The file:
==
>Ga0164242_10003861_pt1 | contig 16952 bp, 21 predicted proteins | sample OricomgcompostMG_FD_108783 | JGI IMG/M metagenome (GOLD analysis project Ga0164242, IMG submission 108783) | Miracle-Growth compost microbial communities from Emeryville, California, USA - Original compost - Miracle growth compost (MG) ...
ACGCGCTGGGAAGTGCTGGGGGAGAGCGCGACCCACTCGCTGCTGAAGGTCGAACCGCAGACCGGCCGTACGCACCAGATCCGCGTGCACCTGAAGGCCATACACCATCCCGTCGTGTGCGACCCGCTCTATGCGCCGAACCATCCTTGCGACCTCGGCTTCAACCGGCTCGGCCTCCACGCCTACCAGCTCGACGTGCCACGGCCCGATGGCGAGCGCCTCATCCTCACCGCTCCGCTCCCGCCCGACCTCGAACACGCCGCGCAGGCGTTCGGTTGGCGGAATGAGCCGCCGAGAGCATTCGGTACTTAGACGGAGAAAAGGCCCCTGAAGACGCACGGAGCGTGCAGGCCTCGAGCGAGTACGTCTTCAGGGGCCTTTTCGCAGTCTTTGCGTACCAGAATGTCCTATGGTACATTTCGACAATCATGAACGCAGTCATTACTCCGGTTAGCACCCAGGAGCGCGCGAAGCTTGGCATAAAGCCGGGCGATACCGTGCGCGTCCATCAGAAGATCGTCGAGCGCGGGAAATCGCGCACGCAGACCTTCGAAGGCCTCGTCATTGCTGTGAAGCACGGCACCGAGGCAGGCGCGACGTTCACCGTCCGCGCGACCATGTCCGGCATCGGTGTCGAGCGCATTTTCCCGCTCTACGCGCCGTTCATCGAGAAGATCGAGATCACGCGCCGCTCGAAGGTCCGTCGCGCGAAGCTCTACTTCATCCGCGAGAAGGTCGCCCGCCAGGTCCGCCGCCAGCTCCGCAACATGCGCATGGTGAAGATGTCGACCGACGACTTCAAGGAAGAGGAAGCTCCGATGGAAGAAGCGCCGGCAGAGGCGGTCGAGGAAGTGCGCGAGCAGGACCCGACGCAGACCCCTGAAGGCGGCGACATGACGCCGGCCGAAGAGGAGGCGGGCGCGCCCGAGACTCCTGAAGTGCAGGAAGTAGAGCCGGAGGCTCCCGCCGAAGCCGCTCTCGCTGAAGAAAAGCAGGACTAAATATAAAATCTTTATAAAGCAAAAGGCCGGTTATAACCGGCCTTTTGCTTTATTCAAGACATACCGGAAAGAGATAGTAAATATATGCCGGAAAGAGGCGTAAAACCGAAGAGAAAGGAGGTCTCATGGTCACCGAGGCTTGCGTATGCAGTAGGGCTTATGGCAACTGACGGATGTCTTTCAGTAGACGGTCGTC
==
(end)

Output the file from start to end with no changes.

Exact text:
>Ga0164242_10003861_pt1 | contig 16952 bp, 21 predicted proteins | sample OricomgcompostMG_FD_108783 | JGI IMG/M metagenome (GOLD analysis project Ga0164242, IMG submission 108783) | Miracle-Growth compost microbial communities from Emeryville, California, USA - Original compost - Miracle growth compost (MG) ...
ACGCGCTGGGAAGTGCTGGGGGAGAGCGCGACCCACTCGCTGCTGAAGGTCGAACCGCAGACCGGCCGTACGCACCAGATCCGCGTGCACCTGAAGGCCATACACCATCCCGTCGTGTGCGACCCGCTCTATGCGCCGAACCATCCTTGCGACCTCGGCTTCAACCGGCTCGGCCTCCACGCCTACCAGCTCGACGTGCCACGGCCCGATGGCGAGCGCCTCATCCTCACCGCTCCGCTCCCGCCCGACCTCGAACACGCCGCGCAGGCGTTCGGTTGGCGGAATGAGCCGCCGAGAGCATTCGGTACTTAGACGGAGAAAAGGCCCCTGAAGACGCACGGAGCGTGCAGGCCTCGAGCGAGTACGTCTTCAGGGGCCTTTTCGCAGTCTTTGCGTACCAGAATGTCCTATGGTACATTTCGACAATCATGAACGCAGTCATTACTCCGGTTAGCACCCAGGAGCGCGCGAAGCTTGGCATAAAGCCGGGCGATACCGTGCGCGTCCATCAGAAGATCGTCGAGCGCGGGAAATCGCGCACGCAGACCTTCGAAGGCCTCGTCATTGCTGTGAAGCACGGCACCGAGGCAGGCGCGACGTTCACCGTCCGCGCGACCATGTCCGGCATCGGTGTCGAGCGCATTTTCCCGCTCTACGCGCCGTTCATCGAGAAGATCGAGATCACGCGCCGCTCGAAGGTCCGTCGCGCGAAGCTCTACTTCATCCGCGAGAAGGTCGCCCGCCAGGTCCGCCGCCAGCTCCGCAACATGCGCATGGTGAAGATGTCGACCGACGACTTCAAGGAAGAGGAAGCTCCGATGGAAGAAGCGCCGGCAGAGGCGGTCGAGGAAGTGCGCGAGCAGGACCCGACGCAGACCCCTGAAGGCGGCGACATGACGCCGGCCGAAGAGGAGGCGGGCGCGCCCGAGACTCCTGAAGTGCAGGAAGTAGAGCCGGAGGCTCCCGCCGAAGCCGCTCTCGCTGAAGAAAAGCAGGACTAAATATAAAATCTTTATAAAGCAAAAGGCCGGTTATAACCGGCCTTTTGCTTTATTCAAGACATACCGGAAAGAGATAGTAAATATATGCCGGAAAGAGGCGTAAAACCGAAGAGAAAGGAGGTCTCATGGTCACCGAGGCTTGCGTATGCAGTAGGGCTTATGGCAACTGACGGATGTCTTTCAGTAGACGGTCGTC